Academic journal article Capital & Class

The State, the Police and the Judiciary in the Miners' Strike: Observations and Discussions, Thirty Years On

Academic journal article Capital & Class

The State, the Police and the Judiciary in the Miners' Strike: Observations and Discussions, Thirty Years On

Article excerpt

One night, when there was a bit of trouble up at the pit gates--well, I say trouble, just someone had got in and pinched a bit of coal and they were after him--the police chased this man right down these backs outside here, and right into someone's back yard at 9 o'clock at night. So Andy who lives at number 17, he'll tell you about it himself, he went out of his back door and he saw these five policemen all on top of this one man. He said to them 'Heh, this is my house, this is my backyard, what d'you think you're doing?' And one of them actually said to him, 'Well, if it's your house, you get back in it or you'll get the effing same.' In his own backyard, in this day and age! To me, that's thugs, that's all they are. Ready to do just whatever they're told and they'll turn on their own class and kick them and beat them as soon as look at them. Oh yes, I can tell you, I'm full of hate. Some nights I cant sleep for sheer hate. (Heaton 1986: 130)

Introduction

Testimonies like the one above, collected through a series of interviews in one mining area a year after the miners' strike of 1984-85 had ended, are plentiful. The capacity of an industrial dispute to tangibly transcend the public world of the picket line into the private world of the home, through means other than simply creating hardship, is one reason why the miners' strike is not only exceptional, but also deservedly of interest to scholars of all disciplines. Thirty years on, 2015 seems a timely point to revisit one of the most embittered disputes in the history of British industrial relations, which still divides families, former colleagues and entire communities. For Margaret Thatcher's government and its supporters, the miners' defeat in March 1985 signified a triumph: finally, they could claim, a government had gained control of the militant, irresponsible trade union movement that had bothered successive governments, of both persuasions, throughout the post-war period. For them, never had the need to tackle demonic trade unionism been better documented than through the wave of militancy that convulsed British industry between 1966 and 1974. This caused particular embarrassment for the Conservative Party when the miners were believed to have been the cause of Edward Heath's 1974 general election defeat, and his replacement by Harold Wilson's Labour Party. Thatcher's government, elected in 1979, had a more pressing motivation for curtailing old industrial union power than simply enacting revenge: there was also a wider structural and economic impetus. The belief that the post-war settlement, largely based on Keynesian economics, had broken down, was completely vindicated in Thatcher's eyes by the Labour administration of 1974-1979, an observation accentuated only by the Winter of Discontent in 1978-79, which also served to dilute the public's support for trade unions. The government that took office in 1979 had a profoundly different motivation from that of any that had come before, and it was convinced of its solution, whatever the human impact. It asserted that, once strong industrial trade unions were controlled, monetarism would ensure that inefficient industries could be replaced by efficient ones, and collective strength could be replaced by entrepreneurial individualism (Dorey 1998).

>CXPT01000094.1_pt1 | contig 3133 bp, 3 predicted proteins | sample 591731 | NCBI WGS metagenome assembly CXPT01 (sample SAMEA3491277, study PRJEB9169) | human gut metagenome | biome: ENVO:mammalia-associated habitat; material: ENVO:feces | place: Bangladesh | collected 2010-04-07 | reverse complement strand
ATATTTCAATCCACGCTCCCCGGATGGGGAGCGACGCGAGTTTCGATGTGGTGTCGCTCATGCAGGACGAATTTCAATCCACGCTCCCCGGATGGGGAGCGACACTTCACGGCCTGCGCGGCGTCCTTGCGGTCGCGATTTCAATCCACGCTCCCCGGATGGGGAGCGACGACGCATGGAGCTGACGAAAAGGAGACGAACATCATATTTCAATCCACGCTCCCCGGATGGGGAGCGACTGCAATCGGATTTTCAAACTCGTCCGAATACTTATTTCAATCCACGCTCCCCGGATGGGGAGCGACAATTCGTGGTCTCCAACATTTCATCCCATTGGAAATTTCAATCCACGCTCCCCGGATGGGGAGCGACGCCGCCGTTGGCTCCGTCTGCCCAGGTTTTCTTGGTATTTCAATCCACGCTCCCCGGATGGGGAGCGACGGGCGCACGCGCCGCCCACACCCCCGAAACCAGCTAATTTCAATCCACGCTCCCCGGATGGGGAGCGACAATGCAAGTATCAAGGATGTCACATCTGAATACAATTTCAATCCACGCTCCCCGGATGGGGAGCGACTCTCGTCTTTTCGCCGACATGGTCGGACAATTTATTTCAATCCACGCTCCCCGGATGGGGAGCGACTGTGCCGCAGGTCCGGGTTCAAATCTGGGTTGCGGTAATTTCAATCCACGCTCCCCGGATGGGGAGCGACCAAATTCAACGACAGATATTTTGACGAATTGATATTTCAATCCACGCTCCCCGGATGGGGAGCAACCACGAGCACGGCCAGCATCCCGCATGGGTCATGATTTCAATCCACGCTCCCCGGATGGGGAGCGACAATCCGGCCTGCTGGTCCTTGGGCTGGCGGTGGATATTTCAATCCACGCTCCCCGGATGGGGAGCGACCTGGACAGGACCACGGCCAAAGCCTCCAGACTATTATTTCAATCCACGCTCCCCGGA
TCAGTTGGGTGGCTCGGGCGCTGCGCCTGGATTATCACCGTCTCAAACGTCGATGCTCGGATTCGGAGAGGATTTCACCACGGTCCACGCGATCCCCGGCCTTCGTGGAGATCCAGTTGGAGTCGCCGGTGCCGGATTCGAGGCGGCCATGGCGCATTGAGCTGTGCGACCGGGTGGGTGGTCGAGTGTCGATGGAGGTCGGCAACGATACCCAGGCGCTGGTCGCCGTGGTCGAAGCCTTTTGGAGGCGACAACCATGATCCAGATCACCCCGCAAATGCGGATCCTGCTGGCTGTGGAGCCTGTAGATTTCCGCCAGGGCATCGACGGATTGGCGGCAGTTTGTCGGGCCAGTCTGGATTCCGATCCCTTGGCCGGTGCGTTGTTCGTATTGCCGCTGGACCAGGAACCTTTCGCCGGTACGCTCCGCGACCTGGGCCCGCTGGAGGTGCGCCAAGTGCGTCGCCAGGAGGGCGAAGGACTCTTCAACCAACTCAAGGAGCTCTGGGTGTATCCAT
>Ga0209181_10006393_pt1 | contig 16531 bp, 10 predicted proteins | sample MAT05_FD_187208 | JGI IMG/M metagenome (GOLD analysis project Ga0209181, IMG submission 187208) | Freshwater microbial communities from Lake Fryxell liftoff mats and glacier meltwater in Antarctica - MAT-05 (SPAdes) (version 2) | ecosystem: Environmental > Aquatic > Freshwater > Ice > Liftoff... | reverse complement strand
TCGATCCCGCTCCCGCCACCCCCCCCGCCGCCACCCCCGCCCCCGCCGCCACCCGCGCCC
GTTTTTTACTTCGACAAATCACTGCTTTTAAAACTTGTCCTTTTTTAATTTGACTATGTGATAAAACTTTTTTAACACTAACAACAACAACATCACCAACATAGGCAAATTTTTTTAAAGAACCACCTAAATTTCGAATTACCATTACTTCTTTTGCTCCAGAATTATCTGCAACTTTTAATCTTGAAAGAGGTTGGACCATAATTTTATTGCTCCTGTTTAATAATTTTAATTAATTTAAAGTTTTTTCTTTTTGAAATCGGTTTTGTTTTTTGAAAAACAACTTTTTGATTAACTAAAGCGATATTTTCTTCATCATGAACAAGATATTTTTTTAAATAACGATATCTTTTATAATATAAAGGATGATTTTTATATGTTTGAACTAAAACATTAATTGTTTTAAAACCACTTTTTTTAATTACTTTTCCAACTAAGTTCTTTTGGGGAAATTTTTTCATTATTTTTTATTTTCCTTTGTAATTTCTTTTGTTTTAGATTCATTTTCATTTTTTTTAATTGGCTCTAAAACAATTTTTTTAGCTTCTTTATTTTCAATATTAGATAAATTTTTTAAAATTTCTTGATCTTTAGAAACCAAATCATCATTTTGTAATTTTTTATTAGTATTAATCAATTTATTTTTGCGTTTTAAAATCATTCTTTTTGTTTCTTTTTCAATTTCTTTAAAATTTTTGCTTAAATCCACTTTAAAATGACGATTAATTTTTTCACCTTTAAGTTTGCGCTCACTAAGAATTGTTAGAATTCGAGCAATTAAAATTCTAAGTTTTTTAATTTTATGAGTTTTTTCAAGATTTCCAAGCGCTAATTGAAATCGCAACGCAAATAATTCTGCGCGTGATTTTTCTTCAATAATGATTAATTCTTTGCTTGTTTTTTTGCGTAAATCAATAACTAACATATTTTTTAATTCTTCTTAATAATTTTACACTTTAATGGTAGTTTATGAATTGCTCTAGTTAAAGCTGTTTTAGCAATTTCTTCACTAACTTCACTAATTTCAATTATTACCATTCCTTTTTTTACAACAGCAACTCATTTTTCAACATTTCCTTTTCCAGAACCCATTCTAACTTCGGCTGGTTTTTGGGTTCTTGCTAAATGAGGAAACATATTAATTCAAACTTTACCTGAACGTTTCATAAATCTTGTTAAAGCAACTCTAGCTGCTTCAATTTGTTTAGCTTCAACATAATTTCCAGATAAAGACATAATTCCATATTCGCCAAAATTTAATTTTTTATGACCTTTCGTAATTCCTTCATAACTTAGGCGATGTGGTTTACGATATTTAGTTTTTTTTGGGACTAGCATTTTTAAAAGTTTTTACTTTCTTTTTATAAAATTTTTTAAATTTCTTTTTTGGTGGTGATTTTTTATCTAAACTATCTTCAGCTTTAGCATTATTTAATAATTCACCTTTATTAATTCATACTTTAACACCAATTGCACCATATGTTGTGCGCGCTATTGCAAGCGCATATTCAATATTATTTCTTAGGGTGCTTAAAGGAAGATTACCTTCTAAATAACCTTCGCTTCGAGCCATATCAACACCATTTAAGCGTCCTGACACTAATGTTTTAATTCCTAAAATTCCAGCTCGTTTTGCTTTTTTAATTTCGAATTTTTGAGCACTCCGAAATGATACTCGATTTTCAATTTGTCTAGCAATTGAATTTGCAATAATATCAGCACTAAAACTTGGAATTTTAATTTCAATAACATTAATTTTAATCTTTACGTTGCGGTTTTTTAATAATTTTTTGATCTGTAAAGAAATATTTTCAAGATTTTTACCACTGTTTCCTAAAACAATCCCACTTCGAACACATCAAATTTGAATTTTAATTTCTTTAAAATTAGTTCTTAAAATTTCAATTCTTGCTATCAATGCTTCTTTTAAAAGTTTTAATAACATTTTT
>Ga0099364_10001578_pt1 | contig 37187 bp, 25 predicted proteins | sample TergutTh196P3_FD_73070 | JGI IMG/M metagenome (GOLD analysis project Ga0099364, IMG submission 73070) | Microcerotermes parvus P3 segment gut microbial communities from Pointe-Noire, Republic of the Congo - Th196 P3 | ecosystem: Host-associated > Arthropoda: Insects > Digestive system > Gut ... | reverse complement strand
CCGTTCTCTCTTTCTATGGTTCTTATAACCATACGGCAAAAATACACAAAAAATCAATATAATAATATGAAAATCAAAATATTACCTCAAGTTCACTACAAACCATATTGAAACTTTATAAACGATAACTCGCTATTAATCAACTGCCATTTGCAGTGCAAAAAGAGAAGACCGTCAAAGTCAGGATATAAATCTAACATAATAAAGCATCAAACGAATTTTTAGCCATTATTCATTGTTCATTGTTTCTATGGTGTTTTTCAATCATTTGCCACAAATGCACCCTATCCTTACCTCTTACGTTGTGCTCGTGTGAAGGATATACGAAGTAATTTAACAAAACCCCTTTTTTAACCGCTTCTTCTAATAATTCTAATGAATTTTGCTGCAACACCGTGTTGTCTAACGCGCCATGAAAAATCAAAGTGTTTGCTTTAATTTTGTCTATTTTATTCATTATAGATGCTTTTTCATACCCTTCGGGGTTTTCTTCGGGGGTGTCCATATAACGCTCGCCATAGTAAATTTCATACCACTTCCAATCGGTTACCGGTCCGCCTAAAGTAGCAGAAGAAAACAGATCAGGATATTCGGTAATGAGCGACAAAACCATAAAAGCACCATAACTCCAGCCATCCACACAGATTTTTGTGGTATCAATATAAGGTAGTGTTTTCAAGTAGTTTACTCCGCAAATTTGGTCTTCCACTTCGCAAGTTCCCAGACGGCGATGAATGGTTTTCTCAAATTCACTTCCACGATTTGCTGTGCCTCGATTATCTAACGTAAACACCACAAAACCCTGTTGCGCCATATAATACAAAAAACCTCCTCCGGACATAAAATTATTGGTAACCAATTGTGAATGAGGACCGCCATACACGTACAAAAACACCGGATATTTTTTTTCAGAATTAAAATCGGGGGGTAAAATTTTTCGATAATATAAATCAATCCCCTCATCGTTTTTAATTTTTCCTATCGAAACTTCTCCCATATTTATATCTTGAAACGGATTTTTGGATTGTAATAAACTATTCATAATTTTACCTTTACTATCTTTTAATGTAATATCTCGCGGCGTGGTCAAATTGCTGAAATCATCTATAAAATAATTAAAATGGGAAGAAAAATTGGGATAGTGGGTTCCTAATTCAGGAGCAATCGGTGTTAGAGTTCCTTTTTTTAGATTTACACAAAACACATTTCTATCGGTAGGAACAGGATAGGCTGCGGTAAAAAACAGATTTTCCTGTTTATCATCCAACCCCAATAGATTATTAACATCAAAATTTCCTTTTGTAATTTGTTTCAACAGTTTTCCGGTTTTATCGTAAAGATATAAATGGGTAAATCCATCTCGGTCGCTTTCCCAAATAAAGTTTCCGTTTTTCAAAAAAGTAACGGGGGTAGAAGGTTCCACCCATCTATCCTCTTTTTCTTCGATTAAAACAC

But it was not only the ideology of the dominant political establishment that was changing. There was political change within the National Union of Mineworkers (NUM) by 1984, as the broad-left culture became synonymous with 'Scargillism', the particular brand of leadership of its president, Arthur Scargill. This ensured that the union was a different beast than in 1972 and 1974, when on both occasions it had triumphed over Edward Heath's Conservative government (Taylor 2005; Beckett & Hencke 2009; Darlington 2005). The attention scholars have given to the 1984 strike reflects its exceptional nature. Unlike the strikes of the 1970s, which had been the NUM's first move into official militancy since 1926, the 1984 strike was different because of the role women played in it; and subsequently, women have developed a narrative of the strike unprecedented in other mining disputes (Seddon 1986; Dolby 1987; Holden 2005). …

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